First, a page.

The African Union becomes a member of the Group of Twenty, an international partnership. This was announced by Indian Prime Minister Modi at the beginning of the G20 summit in his country.
The African Union will be the second union to join the economic partnership. The European Union is also part of the group of countries. According to the G20, in the run-up to the summit, the member states collectively accounted for about 80 percent of the world’s gross national product.
“I invite the representative of the African Union to take his seat as a permanent member of the G-20,” Modi said in his opening remarks. This announcement was met with applause. The host country of the Group of Twenty made many preparations for the success of the New Delhi summit, which will continue until Sunday.
The prime minister had previously declared that India would “become the voice of the global south”. He says he is defending the emerging economies of the South. Until now, South Africa has been the only African member of the G20. Indonesia, Brazil, Argentina and Australia are also southern members.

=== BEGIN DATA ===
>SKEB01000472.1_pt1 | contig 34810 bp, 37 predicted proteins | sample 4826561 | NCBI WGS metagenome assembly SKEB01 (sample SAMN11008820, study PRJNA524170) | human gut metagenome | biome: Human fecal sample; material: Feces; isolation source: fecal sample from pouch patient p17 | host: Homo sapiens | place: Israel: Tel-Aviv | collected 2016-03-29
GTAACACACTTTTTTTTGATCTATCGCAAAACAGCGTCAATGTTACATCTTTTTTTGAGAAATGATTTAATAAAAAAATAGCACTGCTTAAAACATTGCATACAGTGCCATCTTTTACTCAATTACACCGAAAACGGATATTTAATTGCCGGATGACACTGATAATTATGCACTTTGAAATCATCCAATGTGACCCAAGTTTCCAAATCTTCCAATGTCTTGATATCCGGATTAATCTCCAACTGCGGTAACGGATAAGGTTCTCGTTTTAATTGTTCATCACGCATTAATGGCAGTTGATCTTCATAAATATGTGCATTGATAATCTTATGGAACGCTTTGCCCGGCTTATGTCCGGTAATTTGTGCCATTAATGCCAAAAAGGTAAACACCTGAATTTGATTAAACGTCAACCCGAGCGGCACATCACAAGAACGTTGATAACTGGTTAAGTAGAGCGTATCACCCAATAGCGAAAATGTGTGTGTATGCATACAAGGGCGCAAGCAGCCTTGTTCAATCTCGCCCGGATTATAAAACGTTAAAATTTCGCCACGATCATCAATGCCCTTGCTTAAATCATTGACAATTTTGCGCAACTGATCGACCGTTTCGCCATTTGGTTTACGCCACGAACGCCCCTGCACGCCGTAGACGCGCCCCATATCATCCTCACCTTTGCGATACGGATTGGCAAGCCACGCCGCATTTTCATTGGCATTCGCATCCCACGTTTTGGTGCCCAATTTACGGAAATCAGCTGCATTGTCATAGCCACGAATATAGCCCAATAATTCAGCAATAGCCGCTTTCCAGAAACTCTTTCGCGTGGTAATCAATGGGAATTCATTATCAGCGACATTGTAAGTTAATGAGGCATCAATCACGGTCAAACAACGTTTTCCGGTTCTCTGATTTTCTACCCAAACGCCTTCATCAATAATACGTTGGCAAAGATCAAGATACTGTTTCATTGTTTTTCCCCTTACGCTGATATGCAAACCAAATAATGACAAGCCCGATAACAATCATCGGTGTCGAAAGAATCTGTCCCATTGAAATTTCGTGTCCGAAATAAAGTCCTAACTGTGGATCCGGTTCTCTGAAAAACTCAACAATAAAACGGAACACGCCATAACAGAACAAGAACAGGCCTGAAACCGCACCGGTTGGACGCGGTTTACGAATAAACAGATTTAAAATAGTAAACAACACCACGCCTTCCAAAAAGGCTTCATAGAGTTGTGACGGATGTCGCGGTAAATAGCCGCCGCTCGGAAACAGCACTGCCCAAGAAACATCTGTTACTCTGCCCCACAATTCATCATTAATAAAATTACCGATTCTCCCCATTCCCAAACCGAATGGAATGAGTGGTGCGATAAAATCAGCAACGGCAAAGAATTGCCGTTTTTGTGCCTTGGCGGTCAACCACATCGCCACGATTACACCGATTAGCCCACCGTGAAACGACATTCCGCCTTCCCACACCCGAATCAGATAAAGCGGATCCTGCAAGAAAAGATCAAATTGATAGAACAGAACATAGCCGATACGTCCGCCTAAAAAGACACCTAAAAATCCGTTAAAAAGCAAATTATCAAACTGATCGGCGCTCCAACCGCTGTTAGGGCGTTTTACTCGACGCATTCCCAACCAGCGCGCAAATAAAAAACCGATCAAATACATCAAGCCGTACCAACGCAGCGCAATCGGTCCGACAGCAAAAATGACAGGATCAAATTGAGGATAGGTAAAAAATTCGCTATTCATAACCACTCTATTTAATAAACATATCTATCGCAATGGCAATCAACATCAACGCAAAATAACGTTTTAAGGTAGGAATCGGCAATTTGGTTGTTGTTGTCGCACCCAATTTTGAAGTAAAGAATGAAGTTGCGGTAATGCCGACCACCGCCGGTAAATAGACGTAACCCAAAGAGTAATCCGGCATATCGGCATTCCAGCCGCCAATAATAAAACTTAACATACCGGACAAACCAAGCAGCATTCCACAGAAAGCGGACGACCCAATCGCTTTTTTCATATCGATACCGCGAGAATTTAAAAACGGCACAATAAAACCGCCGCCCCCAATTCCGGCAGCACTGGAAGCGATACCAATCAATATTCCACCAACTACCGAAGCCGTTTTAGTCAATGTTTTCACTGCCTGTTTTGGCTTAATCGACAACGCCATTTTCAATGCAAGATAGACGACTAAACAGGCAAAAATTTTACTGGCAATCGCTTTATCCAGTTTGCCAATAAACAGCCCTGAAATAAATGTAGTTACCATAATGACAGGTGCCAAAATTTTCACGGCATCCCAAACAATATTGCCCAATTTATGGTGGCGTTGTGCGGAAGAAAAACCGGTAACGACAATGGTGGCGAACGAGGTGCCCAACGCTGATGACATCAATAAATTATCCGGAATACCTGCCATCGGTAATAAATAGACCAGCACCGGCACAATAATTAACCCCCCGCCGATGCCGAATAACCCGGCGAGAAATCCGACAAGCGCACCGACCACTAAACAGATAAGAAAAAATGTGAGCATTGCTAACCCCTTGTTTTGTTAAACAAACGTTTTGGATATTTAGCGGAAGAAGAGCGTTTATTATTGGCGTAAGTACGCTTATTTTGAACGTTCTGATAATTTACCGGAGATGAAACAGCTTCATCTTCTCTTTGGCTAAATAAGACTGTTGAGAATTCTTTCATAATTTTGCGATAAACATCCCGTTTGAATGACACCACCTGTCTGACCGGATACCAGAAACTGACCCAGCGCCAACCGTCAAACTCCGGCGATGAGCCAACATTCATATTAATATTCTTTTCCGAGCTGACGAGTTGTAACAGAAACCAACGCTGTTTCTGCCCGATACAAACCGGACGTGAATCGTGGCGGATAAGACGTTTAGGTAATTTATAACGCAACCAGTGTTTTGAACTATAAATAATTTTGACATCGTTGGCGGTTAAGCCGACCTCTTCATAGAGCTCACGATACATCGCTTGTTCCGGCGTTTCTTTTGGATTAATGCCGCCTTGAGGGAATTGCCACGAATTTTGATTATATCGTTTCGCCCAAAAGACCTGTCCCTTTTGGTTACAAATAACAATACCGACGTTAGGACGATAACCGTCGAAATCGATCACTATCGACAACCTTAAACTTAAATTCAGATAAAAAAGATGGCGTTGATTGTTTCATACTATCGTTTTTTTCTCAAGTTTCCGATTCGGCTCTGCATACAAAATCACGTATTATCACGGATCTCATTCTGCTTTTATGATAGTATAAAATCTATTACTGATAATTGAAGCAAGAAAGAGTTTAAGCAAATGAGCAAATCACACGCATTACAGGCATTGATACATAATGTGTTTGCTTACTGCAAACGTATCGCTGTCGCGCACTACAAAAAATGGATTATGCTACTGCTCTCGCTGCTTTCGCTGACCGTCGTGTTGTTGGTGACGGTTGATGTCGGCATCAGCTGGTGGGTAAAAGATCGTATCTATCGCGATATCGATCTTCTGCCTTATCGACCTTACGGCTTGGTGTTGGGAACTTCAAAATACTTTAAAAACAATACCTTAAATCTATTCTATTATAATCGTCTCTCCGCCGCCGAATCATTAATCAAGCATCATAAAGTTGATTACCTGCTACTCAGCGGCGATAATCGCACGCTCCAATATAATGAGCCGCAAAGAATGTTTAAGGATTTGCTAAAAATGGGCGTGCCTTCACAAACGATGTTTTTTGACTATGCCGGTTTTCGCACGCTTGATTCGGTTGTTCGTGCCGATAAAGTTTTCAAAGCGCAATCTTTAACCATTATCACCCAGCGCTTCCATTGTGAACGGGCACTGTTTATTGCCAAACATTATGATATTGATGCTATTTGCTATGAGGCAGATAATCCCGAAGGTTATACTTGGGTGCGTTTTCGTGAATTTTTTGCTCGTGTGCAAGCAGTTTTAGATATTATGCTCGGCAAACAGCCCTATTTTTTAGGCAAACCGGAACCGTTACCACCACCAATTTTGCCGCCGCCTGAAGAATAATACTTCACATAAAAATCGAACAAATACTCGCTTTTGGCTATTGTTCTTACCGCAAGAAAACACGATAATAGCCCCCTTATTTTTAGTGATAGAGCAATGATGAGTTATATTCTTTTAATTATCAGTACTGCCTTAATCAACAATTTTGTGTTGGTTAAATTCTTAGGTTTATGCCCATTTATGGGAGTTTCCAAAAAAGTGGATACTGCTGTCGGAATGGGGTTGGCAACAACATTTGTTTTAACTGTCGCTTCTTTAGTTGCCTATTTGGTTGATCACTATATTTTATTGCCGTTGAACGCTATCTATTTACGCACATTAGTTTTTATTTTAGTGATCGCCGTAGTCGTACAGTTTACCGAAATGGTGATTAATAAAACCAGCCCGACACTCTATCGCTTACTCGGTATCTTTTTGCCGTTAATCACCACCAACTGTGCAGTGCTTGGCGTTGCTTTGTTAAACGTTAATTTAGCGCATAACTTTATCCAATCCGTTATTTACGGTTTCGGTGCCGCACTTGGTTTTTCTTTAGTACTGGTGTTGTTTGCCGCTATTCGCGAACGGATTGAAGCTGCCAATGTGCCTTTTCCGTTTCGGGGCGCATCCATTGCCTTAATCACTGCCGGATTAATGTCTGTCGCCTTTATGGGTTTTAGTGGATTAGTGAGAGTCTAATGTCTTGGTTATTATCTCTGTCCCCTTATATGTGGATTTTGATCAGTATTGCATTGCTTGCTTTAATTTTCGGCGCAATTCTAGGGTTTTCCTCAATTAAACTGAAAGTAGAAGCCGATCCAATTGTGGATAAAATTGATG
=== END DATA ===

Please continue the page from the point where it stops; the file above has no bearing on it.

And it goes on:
Not India but Bharat
A striking detail was the nameplate on Moody’s table. Instead of India, “Bharat” was said to refer to his country. In the run-up to the summit, there were already more indications that the Indian authorities might want to change the country’s name. The name Bharat is synonymous with the word “India” in the country itself, but even now the term is rarely used in an international context.
In ancient Hindu texts, the term Bharat is used to refer to the descendants of King Bharata. One of the most important texts in Hinduism is called the Mahabharata, which can be translated as “the great story of the Bharata dynasty”.
This may explain why the current Hindu nationalist government in India gives Bharat more credibility. The opposition criticized the prospect of changing the name.
Division over the war in Ukraine
The elephant in the room above is the war in Ukraine. There is great division among member states on this matter. Western countries condemn the Russian invasion and want to impose more sanctions on Moscow, but countries such as South Africa, China, Brazil and India have a more nuanced view of the conflict and want the summit to focus more on economic cooperation.
The big question now is whether it is possible to reach wording for the final declaration that all countries can agree on. Sources told Reuters that this matter is still being worked on and it is not yet clear whether the topic will be included in the final statement.
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